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I am stuck at this point at writing to a file with strings of UTF-8 format. I now have the value of 4E25 (for example). But I need to write to a text file with prefix \u. Since I can not directly append a \u to 4E25, what can I do to ouput the "\u4e25" in C?

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WAT? – user529758 Mar 14 '13 at 15:10
    
Hi, I believe I put this question pretty vague. let's say I have \u0024 which represents "$" as character. I am trying to write to a file with this "$" so that I need to write\u0024 to the file. The problem is I am able to get this 0024 but I can not directly append \u to 0024 so that I would be able to output the character to the file. Do you know a way I can handle this? Thanks a lot! – user2170374 Mar 14 '13 at 15:20
    
@userXXX Why "can't you directly append \u"? What do you mean by that? – user529758 Mar 14 '13 at 15:21
    
since is I think \ is the escape character. if I append \u to 0024 i would actually need to write a \\u0024, but then it is not what I want – user2170374 Mar 14 '13 at 15:26

Are you saying that you simply want to print the text string "\u4e25" to file, but you can't because the compiler is interpreting the escape sequence and printing the actual unicode character instead? If so, the answer is simple: the escape code for the '\' character is \\. So you would fprintf "\\u4e25" in your source code to generate "\u4e25" in the file.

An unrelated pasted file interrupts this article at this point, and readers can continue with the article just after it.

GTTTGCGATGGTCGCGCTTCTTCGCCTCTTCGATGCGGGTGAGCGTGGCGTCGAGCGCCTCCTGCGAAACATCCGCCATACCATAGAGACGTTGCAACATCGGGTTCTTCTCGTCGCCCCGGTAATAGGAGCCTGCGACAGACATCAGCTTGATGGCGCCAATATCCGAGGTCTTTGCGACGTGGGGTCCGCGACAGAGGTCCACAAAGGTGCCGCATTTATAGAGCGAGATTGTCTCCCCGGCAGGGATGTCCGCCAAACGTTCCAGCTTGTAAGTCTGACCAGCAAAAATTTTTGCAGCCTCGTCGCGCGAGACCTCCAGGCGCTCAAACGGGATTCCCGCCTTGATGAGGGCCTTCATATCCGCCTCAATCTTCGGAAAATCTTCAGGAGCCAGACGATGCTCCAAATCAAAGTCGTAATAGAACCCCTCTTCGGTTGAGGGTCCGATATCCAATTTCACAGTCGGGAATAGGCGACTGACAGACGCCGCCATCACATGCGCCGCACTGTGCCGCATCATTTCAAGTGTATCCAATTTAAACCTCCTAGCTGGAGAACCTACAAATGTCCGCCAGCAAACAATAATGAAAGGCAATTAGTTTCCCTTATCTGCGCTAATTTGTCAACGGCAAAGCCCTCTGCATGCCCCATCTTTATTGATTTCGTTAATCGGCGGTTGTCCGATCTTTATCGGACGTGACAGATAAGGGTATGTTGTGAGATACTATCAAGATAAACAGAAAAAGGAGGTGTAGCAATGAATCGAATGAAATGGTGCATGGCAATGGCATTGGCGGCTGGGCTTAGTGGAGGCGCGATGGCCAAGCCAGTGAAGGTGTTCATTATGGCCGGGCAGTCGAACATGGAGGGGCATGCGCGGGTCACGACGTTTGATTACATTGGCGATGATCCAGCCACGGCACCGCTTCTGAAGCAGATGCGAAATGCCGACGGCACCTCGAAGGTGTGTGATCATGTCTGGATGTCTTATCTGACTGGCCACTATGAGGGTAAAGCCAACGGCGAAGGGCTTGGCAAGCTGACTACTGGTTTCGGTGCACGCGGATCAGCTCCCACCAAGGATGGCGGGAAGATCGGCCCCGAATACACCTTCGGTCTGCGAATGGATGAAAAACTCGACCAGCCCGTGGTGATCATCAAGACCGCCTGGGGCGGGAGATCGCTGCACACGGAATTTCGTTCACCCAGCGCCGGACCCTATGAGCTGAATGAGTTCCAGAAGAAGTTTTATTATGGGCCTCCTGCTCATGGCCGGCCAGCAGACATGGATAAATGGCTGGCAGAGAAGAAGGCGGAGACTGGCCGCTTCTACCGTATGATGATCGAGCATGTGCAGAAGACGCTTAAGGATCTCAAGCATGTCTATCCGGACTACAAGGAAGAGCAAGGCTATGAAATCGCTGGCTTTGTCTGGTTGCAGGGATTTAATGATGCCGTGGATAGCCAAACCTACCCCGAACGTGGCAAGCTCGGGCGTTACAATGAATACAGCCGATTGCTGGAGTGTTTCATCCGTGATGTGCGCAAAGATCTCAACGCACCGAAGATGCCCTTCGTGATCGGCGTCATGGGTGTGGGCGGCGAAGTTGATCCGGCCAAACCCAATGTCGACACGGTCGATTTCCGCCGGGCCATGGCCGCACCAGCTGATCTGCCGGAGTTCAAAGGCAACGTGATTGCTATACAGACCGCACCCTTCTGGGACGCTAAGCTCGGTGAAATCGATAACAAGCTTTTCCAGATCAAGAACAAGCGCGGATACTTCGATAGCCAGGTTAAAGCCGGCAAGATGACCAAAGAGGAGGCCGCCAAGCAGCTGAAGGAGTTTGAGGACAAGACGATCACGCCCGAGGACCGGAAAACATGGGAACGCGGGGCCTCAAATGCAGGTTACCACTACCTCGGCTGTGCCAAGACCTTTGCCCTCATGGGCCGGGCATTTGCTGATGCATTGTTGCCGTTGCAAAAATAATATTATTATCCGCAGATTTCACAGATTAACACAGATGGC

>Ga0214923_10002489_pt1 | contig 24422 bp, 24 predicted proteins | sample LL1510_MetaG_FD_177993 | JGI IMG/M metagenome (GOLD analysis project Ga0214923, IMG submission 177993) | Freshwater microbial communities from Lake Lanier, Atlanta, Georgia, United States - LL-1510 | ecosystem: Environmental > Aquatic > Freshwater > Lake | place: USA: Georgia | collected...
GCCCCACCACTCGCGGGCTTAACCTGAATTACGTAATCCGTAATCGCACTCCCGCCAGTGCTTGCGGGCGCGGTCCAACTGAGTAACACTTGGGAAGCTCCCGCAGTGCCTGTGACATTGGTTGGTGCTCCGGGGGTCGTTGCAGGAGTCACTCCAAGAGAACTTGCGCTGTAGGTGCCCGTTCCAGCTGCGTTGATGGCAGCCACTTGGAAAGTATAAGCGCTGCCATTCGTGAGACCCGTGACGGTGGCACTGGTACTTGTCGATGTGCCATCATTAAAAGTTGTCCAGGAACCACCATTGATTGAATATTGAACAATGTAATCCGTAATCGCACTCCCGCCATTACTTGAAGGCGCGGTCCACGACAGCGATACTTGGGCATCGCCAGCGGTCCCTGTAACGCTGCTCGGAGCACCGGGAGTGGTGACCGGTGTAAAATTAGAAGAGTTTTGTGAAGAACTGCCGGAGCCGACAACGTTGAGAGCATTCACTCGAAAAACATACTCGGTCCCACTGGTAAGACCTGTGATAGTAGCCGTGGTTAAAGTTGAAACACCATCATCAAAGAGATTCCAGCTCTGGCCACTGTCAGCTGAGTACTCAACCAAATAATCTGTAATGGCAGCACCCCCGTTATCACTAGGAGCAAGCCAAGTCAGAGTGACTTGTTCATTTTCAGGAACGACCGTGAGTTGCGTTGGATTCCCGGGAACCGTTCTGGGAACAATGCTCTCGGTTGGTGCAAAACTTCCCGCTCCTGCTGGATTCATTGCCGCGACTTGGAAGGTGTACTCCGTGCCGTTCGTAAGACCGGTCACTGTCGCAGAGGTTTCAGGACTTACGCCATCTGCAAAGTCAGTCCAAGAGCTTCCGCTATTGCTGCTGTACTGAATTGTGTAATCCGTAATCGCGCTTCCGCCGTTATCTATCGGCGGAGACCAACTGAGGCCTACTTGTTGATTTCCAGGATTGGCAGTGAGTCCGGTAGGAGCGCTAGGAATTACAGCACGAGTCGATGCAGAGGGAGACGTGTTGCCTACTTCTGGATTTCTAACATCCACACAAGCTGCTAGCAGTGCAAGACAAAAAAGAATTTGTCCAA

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The \u is interpreted as part of a value. i.e. \u00aa in your code isn't interpreted as an escape character followed by the characters 0024. The compiler will just convert all of that sequence to the correct bytes (in this case 0xc2a3 in UTF-8).

There's nothing to stop you using printf("\u00aa");, but you can't do, printf("\u%s", str); for example. If you need to get the UTF-8 codes in directly, you could use the octal, e.g.

printf("\302\243 \n"); // print UTF-8 sequence directly

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